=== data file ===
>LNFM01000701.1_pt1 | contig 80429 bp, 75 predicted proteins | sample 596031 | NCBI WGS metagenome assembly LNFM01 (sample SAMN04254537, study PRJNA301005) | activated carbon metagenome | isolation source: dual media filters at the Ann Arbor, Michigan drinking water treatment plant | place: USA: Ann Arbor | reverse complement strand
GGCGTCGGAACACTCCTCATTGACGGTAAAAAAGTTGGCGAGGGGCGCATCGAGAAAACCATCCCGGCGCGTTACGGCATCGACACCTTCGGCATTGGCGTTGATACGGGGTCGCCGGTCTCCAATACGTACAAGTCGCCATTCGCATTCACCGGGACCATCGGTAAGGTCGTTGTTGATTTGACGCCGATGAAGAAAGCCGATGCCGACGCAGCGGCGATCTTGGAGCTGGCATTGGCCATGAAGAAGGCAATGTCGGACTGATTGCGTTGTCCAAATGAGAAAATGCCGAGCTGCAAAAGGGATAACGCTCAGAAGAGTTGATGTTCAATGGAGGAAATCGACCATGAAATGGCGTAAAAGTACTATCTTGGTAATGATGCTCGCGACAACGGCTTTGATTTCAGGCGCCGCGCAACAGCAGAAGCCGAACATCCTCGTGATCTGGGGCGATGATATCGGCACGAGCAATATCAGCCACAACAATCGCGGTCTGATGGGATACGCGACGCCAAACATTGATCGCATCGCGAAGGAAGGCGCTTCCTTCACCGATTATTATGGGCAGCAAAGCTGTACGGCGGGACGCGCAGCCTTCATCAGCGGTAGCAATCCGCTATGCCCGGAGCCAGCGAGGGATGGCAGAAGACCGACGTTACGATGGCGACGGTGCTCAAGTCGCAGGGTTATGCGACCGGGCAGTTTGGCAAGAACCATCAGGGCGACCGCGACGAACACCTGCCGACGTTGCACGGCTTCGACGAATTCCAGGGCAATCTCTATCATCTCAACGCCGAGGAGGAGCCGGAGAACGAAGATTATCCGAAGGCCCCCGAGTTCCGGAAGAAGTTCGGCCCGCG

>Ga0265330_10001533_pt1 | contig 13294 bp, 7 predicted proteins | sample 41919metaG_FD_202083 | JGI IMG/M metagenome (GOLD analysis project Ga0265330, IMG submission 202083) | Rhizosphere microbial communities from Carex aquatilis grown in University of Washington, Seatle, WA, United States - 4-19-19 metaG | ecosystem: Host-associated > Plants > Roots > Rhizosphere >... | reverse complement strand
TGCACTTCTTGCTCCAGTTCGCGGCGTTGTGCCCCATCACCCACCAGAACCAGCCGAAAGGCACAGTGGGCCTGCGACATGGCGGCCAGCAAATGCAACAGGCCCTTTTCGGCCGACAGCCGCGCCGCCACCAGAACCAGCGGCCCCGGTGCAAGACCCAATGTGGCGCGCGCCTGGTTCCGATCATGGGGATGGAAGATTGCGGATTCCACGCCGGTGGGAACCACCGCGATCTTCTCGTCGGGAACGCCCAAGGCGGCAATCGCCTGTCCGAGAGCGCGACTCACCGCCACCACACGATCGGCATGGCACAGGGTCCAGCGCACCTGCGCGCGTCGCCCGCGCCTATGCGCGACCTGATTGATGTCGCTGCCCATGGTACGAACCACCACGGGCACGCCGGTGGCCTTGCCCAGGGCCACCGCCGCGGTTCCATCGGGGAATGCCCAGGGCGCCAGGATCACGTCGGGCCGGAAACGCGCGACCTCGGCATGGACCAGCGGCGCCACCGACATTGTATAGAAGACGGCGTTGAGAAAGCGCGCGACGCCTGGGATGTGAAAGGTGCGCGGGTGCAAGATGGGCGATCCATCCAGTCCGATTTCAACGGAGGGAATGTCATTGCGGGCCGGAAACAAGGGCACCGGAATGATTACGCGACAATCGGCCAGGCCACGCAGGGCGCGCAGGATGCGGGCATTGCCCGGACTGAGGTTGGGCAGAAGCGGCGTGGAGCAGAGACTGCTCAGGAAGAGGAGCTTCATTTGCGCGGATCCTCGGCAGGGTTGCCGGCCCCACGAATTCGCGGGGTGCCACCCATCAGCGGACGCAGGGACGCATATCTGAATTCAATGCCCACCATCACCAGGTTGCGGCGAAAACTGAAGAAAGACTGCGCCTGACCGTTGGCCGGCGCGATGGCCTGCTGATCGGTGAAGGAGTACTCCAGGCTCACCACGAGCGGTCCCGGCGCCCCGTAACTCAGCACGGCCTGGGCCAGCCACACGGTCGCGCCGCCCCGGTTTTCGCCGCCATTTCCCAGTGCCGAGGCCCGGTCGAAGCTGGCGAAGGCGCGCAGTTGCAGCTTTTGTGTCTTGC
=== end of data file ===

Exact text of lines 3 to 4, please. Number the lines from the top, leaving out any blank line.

>Ga0265330_10001533_pt1 | contig 13294 bp, 7 predicted proteins | sample 41919metaG_FD_202083 | JGI IMG/M metagenome (GOLD analysis project Ga0265330, IMG submission 202083) | Rhizosphere microbial communities from Carex aquatilis grown in University of Washington, Seatle, WA, United States - 4-19-19 metaG | ecosystem: Host-associated > Plants > Roots > Rhizosphere >... | reverse complement strand
TGCACTTCTTGCTCCAGTTCGCGGCGTTGTGCCCCATCACCCACCAGAACCAGCCGAAAGGCACAGTGGGCCTGCGACATGGCGGCCAGCAAATGCAACAGGCCCTTTTCGGCCGACAGCCGCGCCGCCACCAGAACCAGCGGCCCCGGTGCAAGACCCAATGTGGCGCGCGCCTGGTTCCGATCATGGGGATGGAAGATTGCGGATTCCACGCCGGTGGGAACCACCGCGATCTTCTCGTCGGGAACGCCCAAGGCGGCAATCGCCTGTCCGAGAGCGCGACTCACCGCCACCACACGATCGGCATGGCACAGGGTCCAGCGCACCTGCGCGCGTCGCCCGCGCCTATGCGCGACCTGATTGATGTCGCTGCCCATGGTACGAACCACCACGGGCACGCCGGTGGCCTTGCCCAGGGCCACCGCCGCGGTTCCATCGGGGAATGCCCAGGGCGCCAGGATCACGTCGGGCCGGAAACGCGCGACCTCGGCATGGACCAGCGGCGCCACCGACATTGTATAGAAGACGGCGTTGAGAAAGCGCGCGACGCCTGGGATGTGAAAGGTGCGCGGGTGCAAGATGGGCGATCCATCCAGTCCGATTTCAACGGAGGGAATGTCATTGCGGGCCGGAAACAAGGGCACCGGAATGATTACGCGACAATCGGCCAGGCCACGCAGGGCGCGCAGGATGCGGGCATTGCCCGGACTGAGGTTGGGCAGAAGCGGCGTGGAGCAGAGACTGCTCAGGAAGAGGAGCTTCATTTGCGCGGATCCTCGGCAGGGTTGCCGGCCCCACGAATTCGCGGGGTGCCACCCATCAGCGGACGCAGGGACGCATATCTGAATTCAATGCCCACCATCACCAGGTTGCGGCGAAAACTGAAGAAAGACTGCGCCTGACCGTTGGCCGGCGCGATGGCCTGCTGATCGGTGAAGGAGTACTCCAGGCTCACCACGAGCGGTCCCGGCGCCCCGTAACTCAGCACGGCCTGGGCCAGCCACACGGTCGCGCCGCCCCGGTTTTCGCCGCCATTTCCCAGTGCCGAGGCCCGGTCGAAGCTGGCGAAGGCGCGCAGTTGCAGCTTTTGTGTCTTGC